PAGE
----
November 21, 2011
More college graduates than ever are being forced to move back home with their parents because they simply cannot afford to live on their own. Experts are noting that the situations of these so-called "boomerang kids" are negatively impacting their own development as well as the economy.
As reported by the Chicago Sun-Times, a U.S. Census Bureau analysis released this month found that nearly 20 percent of young men in their mid-20s through mid-30s are moving back home with their parents or have never left. The report, called America's Families and Living Arrangements: 2011, noted that the one-in-five figure was the highest level since 1960. Women appeared to be managing somewhat better: Only 10 percent of females in the same age group were living at home with their parents.
"Every parent I know is dealing with this," said Judy Brown, of Gary, Indiana, whose son Frederick moved back home during his senior year of college. "We're spending all this money for college," she told the Sun-Times, "and they can't even find a job."
Such a living arrangement can be unhealthy for both kids and their parents, said Dr. Martin Drell with the Louisiana State University Health Sciences Center, who was interviewed by WWL in New Orleans. "Anything that happens during a stage in which you were supposed to move out in which something happens and you had to move back in, there is usually an increase in risk for problems," he noted.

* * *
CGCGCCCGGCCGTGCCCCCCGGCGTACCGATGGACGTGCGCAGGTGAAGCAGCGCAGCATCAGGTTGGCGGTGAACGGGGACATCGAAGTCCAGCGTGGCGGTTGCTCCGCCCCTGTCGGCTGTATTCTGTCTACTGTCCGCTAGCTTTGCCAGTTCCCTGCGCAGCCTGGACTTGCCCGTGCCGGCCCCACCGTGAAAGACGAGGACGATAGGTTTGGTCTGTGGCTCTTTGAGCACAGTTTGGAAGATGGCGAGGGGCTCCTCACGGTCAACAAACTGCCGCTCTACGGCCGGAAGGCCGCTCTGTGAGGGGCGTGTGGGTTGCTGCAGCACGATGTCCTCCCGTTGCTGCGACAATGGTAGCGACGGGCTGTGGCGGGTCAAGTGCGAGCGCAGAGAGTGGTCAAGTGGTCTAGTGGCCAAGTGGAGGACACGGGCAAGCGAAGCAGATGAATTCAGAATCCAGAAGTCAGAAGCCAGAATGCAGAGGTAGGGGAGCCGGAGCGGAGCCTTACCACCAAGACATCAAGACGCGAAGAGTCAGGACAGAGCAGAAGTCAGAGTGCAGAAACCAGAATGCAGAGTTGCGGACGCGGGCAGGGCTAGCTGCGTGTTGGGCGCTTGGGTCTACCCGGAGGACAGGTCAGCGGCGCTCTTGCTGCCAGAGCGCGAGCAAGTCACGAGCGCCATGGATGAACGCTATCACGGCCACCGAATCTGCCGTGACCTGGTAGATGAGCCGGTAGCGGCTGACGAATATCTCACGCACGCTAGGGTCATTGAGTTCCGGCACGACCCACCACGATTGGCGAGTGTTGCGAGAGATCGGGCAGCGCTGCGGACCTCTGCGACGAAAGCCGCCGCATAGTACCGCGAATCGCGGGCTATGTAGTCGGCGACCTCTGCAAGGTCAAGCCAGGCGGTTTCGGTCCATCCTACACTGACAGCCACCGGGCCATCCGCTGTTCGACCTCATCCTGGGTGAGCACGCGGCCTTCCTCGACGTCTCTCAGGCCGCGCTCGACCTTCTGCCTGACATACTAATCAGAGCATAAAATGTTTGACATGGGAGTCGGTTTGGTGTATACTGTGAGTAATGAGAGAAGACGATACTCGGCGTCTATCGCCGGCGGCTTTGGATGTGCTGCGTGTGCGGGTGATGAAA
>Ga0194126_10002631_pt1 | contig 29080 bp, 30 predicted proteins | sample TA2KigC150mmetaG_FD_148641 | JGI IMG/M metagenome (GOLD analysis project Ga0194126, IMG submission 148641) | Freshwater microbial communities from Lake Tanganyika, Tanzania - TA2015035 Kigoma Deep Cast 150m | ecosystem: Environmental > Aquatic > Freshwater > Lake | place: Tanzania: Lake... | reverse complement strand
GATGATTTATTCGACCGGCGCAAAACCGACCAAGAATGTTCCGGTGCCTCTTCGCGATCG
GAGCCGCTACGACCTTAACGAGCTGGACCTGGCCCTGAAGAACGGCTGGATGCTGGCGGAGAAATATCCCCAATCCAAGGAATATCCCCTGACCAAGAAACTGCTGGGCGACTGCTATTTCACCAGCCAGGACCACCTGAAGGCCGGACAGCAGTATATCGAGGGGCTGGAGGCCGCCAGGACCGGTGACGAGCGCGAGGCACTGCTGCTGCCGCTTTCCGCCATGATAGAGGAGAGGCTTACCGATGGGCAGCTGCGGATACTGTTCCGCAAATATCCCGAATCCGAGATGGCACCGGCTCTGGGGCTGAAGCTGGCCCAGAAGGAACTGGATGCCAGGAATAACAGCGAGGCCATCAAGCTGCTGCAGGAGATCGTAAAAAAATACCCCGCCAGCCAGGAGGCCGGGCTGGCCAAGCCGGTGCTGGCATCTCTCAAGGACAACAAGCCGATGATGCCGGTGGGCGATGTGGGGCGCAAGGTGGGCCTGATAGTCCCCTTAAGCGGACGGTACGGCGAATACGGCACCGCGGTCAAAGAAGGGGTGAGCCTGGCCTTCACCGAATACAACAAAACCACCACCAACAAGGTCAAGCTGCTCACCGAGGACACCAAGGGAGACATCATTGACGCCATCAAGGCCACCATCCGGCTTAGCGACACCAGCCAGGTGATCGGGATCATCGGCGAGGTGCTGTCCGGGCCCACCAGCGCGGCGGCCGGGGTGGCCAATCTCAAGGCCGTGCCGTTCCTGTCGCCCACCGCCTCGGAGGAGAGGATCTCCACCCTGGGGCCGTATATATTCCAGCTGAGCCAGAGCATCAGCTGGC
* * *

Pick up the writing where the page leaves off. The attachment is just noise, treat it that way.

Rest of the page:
He added that he is somewhat less concerned about such situations now, because they are far more common. Still, he said, moving back home "is really a change in the development course of kids their age."
Moreover, the decrease in new households is ultimately having a negative effect on the economy as a whole. Mark Zandi, chief economist at Moody's Analytics, estimated in The New York Times that each new household adds about $145,000 to output that year as the spending ripples through the economy. But last year, just 950,000 new households were created, compared to 1.3 million new households that were formed in 2007. Less new households, explained Zandi, translates into less economic growth.
"Increased housing demand definitely has multiplier effects throughout the economy," agreed Gary D. Painter, a professor at the University of Southern California and director of research for the school's Lusk Center for Real Estate, who was quoted by the Times. "We have these sort of missing potential households," he said, which consequently means less jobs in retail, construction and manufacturing.
Zandi predicted, however, that the number of households will increase once the economic situation improves. "Once we get a little bit of job growth, or even expectations of better job market, those households are going to start breaking apart pretty fast," he told the Times. He estimated that there is a pent-up demand for about 1.1 million new households.
Compiled by Yaffa Klugerman
"As New Graduates Return to Nest, Economy Also Feels the Pain," nytimes.com, November 16, 2011, Catherine Rampell
"Boomerang Kids Just Keep Moving Home," wwl.com, October 26, 2011, Shana Rose
"Recession Hitting Young Men Hardest: 1 in 5 Now Back at Home," suntimes.com, November 20, 2011, Maudlyne Ihejirika